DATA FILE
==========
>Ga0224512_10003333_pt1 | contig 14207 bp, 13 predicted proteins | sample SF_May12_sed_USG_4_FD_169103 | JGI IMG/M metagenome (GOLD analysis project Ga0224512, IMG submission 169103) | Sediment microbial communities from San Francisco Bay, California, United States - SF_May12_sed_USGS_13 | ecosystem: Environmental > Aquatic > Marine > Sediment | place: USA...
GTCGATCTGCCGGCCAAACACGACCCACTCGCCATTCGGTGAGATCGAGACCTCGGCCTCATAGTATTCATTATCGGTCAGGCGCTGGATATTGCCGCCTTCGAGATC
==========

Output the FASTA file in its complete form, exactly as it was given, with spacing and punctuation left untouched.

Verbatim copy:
>Ga0224512_10003333_pt1 | contig 14207 bp, 13 predicted proteins | sample SF_May12_sed_USG_4_FD_169103 | JGI IMG/M metagenome (GOLD analysis project Ga0224512, IMG submission 169103) | Sediment microbial communities from San Francisco Bay, California, United States - SF_May12_sed_USGS_13 | ecosystem: Environmental > Aquatic > Marine > Sediment | place: USA...
GTCGATCTGCCGGCCAAACACGACCCACTCGCCATTCGGTGAGATCGAGACCTCGGCCTCATAGTATTCATTATCGGTCAGGCGCTGGATATTGCCGCCTTCGAGATC